The baker's dozen in employment (part 1)

Our symbolic Juan, a Mexican national, recently converted all his worldly possessions into cash. Almost 5,000 pesos (US$450) which he knows won’t allow him to enlist an A, B, or even C-class coyote to help him cross the border to the Promised Land. Barely enough for a D-tour… but if his luck holds, he’ll stay alive, and hopefully not get caught by the US Border Patrol. Our Juan made it across and is now safe and sound in economic paradise making all of $5.50 per hour. Blessed be this USA !

Now that you have read the paragraph above, are you ready for a simple quiz… one with a single, multiple-choice question? Yes? Well, here it is!

Question: Would you describe Juan as 1) an illegal immigrant; 2) an unauthorized immigrant; 3) an undocumented worker; 4) all- 1, 2 and 3; or, 5) none of the above?

Most of us would probably choose 4, describing all three characterizations. But, suppose that we decided to skip the 4 and 5 choices in our question. Which one of the remaining three would we pick? This time our answer would probably depend on what Juan, or any other Juan-type person, means to us personally.

To those in the business community, particularly farmers and managers in labor intensive service industries, the additional pool of low-wage labor from these “undocumented workers” is viewed with favor. As for the ethnic community they will be part of, in all its facets- business, religious, cultural and media, these “undocumented workers” represent invigorating economic growth, and future opportunity for greater political power. Middle and high income families who also might benefit by having around people working for low wages would hardly condone calling these people “illegal”… and be tainted themselves in the process.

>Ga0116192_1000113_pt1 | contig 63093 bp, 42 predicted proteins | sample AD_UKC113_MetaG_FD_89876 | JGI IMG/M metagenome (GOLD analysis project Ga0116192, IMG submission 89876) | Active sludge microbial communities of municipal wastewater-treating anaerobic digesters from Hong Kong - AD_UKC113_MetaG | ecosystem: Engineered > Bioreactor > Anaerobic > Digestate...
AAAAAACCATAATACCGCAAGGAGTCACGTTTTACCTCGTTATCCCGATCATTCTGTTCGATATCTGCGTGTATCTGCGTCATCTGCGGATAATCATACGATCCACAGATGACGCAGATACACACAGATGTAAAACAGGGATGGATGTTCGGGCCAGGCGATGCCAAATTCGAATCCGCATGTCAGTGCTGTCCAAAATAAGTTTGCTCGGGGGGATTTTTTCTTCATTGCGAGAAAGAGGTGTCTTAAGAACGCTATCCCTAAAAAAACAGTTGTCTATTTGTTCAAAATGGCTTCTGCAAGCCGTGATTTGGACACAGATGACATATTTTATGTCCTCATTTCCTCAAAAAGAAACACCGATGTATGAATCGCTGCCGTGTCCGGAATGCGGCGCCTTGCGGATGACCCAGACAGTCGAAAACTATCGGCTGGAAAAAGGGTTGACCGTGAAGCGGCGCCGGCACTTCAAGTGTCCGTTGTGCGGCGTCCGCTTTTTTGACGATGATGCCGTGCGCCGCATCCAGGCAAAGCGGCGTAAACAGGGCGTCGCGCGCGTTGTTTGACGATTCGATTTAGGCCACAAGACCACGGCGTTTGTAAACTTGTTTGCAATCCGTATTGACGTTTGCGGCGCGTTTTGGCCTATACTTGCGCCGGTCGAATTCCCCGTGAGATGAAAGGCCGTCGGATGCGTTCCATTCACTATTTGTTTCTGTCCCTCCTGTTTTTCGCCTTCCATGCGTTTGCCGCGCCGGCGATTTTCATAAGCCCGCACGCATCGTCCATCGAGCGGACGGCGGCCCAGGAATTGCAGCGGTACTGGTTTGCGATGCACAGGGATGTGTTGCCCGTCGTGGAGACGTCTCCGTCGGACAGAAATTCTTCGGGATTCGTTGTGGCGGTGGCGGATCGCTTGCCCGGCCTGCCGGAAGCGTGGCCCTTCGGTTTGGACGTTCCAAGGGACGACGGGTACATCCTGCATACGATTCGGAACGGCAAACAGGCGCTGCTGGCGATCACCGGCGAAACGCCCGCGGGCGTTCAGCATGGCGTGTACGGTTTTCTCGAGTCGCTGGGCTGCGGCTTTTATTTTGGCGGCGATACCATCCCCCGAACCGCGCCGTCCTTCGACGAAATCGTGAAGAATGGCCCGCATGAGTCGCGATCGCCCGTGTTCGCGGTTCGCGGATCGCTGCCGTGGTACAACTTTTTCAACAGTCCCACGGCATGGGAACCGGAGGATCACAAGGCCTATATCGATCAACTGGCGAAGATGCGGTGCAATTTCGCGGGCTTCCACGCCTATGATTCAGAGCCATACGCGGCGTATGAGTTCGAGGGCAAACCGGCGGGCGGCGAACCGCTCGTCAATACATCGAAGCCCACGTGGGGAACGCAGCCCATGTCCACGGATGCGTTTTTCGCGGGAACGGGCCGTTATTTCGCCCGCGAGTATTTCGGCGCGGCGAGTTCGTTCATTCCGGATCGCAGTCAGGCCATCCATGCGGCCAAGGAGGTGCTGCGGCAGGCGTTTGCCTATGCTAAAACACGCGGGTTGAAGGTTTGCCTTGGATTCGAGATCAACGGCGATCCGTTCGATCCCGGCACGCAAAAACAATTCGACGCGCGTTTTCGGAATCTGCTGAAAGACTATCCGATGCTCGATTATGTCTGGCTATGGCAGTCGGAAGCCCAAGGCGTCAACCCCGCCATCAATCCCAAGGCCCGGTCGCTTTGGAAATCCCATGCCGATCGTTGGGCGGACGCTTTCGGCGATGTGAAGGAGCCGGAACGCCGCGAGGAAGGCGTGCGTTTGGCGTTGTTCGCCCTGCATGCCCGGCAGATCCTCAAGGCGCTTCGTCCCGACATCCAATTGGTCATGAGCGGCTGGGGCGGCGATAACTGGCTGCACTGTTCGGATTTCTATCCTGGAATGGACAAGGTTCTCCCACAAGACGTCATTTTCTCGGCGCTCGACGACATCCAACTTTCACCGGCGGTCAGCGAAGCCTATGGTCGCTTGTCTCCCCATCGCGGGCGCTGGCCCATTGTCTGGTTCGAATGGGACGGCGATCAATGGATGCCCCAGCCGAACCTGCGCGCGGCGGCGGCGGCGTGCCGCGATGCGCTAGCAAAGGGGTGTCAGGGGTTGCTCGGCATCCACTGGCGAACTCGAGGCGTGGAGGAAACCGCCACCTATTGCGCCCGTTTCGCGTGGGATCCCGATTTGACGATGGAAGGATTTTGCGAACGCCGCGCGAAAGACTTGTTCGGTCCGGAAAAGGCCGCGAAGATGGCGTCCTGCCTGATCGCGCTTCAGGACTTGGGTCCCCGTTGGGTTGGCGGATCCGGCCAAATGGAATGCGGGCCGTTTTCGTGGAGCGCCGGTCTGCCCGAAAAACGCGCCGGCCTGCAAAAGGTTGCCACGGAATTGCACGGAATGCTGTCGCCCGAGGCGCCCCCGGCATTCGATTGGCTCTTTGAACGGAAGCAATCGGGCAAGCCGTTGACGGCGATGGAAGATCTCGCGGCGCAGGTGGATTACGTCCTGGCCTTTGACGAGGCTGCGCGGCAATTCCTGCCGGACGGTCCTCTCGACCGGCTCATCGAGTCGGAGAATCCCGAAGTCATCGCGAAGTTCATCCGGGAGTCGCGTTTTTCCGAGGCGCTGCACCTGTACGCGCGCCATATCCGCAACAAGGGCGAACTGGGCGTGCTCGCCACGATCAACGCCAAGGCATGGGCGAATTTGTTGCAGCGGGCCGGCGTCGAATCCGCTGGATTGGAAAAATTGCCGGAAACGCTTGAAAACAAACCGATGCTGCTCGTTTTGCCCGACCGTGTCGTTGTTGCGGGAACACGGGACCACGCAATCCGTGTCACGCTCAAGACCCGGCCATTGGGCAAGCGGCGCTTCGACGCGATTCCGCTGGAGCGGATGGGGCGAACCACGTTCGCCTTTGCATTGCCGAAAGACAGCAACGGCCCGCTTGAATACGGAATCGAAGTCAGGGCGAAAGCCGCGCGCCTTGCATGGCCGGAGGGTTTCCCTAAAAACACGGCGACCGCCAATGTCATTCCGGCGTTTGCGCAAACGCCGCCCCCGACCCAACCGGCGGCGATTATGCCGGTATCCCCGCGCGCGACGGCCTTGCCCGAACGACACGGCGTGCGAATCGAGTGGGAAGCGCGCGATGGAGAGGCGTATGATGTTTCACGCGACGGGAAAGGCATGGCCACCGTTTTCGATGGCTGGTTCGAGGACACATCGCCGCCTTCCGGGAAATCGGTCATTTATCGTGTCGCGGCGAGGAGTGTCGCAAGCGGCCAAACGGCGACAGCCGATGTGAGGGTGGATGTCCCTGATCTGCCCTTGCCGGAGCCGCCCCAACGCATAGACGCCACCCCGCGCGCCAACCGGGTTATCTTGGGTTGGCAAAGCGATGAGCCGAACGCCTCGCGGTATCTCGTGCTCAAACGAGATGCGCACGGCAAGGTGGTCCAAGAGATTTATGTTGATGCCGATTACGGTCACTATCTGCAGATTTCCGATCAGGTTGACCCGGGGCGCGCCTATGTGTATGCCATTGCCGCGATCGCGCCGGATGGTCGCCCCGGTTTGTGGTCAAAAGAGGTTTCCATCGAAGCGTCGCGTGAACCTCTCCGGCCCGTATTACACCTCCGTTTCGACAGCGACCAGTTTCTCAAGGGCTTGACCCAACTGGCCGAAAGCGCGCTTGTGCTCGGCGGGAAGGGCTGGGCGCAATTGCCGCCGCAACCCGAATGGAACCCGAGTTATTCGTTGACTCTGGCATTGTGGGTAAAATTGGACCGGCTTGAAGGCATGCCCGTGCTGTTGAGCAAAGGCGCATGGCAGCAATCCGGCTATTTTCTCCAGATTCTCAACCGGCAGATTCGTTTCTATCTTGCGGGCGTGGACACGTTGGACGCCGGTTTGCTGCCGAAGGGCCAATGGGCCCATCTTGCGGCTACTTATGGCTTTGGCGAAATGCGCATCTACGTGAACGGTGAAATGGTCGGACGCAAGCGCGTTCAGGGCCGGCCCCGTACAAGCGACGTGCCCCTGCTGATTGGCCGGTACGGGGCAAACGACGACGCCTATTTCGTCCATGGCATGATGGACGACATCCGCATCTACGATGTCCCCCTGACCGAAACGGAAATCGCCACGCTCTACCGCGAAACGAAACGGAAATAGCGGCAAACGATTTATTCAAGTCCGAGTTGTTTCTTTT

To the INS, as the government agency caught in the middle of the fray, it’s critical that it maintains a politically neutral position on this issue, preferring to address those people who cross the border in a furtive way as “unauthorized immigrants.” That politically correct term serves politicians as well, except for an extremist few.

To the many Americans whose living-wage jobs have either disappeared or have been unashamedly exported, they are likely to view Juan as a reminder of their economic fall from grace, some of them seeing him as a competitor in the bidding for the available low-paying jobs. To those people, and the ever present and vociferous neo-nativists, all these border crossers are unwelcome “illegal immigrants.”

Call them what you wish… there are millions of them. How many? If you believe the INS estimate which was developed from 2000 census data, there were 8.7 million unauthorized immigrants in the US at that time, 1.7 million of which were quasi-legal immigrants. Unfortunately, the reliability of the INS cannot be taken any more seriously than that of the CIA, or any other government agency for that matter. A more plausible figure being tossed around is probably somewhere in the range of 10-12 million adults in the job market plus an additional 4-6 million children living with them.

If for argument’s sake we accept 11 million as the number of unauthorized workers in the US job market, most of them unaccounted for in the census of 135+/- million existing jobs, we can rightfully say that 1 in 13 jobs around the nation is filled by someone who crossed our borders without appropriate documentation. That person has becomes the baker’s dozen in American employment circles… the dirty little secret to many employers, and the outrageous political reality to much of America ’s citizenry.

Immigration policy for the two political parties which take turns governing this nation follows in the tradition of the other “policy”: foreign policy. Both are just not discussible, not to the level of creating a national dialogue to find a solution. Our politicians, Republicans and Democrats alike, in their wisdom to get reelected, treat symptoms, not causes: terrorism, instead of a flawed foreign policy; and blind inaction, instead of a rational immigration policy.